Monday, April 29, 2002

Strong teamwork requires skill, focus

The Success Coach

By Michael Crom
Gannett News Service

        QUESTION: We just created a new account with a major international company. This deal is fantastic news for us because it promises more revenue and exposure for our small advertising agency. As the senior account executive, I am extremely anxious to start off this new relationship on the right foot.

        I want to create a team that has the suitable talents and work ethic to accommodate this client. My only problem is that everyone here is so accustomed to working on his or her own accounts and projects. Everyone has different skills and personalities. I'm not quite sure how to encompass all that into a strong team. Any advice?

        ANSWER: The potential — and success — of teamwork has been well-documented for decades. Teams can excel at producing high-quality work, boosting productivity, and inspiring company loyalty.

        But to get these results, it is essential that team relationships be strong. Achieving peak performance from any group takes dedication, focus and discipline. The connections between players need to be reinforced continuously. Here are some important ways you can support stronger team ties and, in return, gain advantages for your organization.

        • Select the right people. It's key that you have the right mix of people on your team. Find those with relevant knowledge, interests and experience. Be sure, too, that each team member has good people skills, enjoys working in a group situation and is eager to collaborate.

        • Foster a teamwork atmosphere. Set ground rules for the team early on. Establish how team members will make decisions, manage meetings, define goals, handle communications and resolve conflicts.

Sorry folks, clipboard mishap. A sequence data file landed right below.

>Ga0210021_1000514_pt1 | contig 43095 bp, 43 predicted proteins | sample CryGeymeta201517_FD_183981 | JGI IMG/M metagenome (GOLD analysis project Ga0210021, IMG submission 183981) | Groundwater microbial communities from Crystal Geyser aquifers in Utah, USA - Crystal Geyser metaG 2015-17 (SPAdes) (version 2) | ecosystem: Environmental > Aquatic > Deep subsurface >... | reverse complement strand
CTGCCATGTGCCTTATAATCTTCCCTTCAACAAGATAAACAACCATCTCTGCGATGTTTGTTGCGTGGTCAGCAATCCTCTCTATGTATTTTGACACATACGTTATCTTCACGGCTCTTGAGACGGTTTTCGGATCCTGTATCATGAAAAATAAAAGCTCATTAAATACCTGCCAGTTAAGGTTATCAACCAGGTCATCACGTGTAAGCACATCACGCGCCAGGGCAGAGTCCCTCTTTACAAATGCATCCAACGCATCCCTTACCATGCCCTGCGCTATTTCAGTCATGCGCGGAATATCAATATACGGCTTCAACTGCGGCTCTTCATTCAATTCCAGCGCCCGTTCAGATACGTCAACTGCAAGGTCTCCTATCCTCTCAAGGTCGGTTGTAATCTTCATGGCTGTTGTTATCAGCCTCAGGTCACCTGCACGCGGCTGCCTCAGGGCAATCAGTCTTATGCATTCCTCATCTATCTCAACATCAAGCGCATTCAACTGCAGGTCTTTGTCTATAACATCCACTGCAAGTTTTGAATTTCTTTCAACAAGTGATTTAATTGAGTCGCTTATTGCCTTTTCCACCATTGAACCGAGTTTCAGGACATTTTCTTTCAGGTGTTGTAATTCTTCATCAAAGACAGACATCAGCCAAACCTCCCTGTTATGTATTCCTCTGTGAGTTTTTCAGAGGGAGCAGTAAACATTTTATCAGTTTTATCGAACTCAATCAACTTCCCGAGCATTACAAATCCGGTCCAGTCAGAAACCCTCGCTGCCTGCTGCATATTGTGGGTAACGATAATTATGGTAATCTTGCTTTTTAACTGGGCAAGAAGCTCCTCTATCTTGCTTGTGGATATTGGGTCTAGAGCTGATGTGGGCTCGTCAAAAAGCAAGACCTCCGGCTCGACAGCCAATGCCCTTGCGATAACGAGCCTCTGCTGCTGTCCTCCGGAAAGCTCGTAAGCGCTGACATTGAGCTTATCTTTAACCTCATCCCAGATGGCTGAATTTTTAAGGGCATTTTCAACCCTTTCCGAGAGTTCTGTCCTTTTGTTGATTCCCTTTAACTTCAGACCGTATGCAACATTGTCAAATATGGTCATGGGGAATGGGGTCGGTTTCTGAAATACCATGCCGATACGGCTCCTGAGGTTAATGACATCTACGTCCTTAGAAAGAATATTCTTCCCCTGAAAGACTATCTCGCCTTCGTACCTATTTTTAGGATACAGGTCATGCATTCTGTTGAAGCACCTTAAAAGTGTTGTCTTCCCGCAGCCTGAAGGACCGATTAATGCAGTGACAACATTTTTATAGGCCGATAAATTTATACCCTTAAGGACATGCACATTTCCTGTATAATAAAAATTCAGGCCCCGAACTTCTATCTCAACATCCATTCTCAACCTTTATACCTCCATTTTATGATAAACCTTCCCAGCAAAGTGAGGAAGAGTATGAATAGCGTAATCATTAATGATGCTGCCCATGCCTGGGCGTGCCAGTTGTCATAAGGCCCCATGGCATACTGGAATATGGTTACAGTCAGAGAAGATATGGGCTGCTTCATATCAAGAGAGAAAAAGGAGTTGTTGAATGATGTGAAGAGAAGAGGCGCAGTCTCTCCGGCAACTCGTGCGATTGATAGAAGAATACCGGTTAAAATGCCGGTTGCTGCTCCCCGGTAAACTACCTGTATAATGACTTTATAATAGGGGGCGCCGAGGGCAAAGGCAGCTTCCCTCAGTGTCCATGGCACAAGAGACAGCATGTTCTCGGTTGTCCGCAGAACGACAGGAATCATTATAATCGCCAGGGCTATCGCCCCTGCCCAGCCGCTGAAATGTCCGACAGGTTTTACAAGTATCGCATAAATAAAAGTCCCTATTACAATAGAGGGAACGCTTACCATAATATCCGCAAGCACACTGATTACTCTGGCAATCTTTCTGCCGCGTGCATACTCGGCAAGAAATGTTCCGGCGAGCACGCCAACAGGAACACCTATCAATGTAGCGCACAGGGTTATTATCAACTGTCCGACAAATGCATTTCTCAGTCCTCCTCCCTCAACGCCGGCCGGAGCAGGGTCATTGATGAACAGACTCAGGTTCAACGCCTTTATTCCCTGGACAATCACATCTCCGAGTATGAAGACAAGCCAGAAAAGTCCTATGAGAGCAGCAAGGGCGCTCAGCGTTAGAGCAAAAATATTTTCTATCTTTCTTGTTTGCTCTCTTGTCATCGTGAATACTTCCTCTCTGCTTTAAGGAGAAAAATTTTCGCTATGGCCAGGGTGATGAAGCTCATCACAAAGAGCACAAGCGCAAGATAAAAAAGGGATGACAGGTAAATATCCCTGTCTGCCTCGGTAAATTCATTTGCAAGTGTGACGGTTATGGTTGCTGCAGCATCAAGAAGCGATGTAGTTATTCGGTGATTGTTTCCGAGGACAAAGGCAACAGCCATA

Creating a cooperative environment is critical to team success. Once the team is working together, they can focus on taking ownership of the mission, strategy and tactics.

        • Encourage team members to speak up. One purpose of teams is to increase individual contributions. A collaborative, open environment will encourage team members to express their ideas and opinions.

        • Be clear about your expectations. Help gain the team's buy-in by clearly stating shared goals and responsibilities. Members need to know what outcomes are expected and what the timeline is. This will help build team cohesion and spirit.

        • Empower your players. Teams do best when they have authority to get a job done. So let them take charge of the assignment. Make sure that minimal limitations are imposed by “the powers that be.” Often, the best thing management can do is stay out of a team's way.

        • Provide the resources your team needs. Take care of the basics. Be sure the team has a place to meet and sufficient time to do the job. To get the project done right may require having access to technicians who can, for example, transform a report into a PowerPoint presentation or a video. You want to make it as easy as possible for players to focus on maximizing the teamwork and delivering results.

        • Communicate. Put guidelines in place for handling routine communications — e-mail, phone calls, memos. Develop a process to see that information gets to each team member fast. Similarly, create a speedy system for communicating updates and feedback. Keeping in touch may be the crucial factor in strengthening team relationships.

        • Celebrate teamwork. Recognize and reward those individuals who excel at teamwork. The form of reward isn't as important as the visible acknowledgement of a job well done. Organizations need regular reminders of the value of team playing and relationship building.

       Michael Crom is executive vice president, Dale Carnegie Training. For advice on work issues, visit or e-mail


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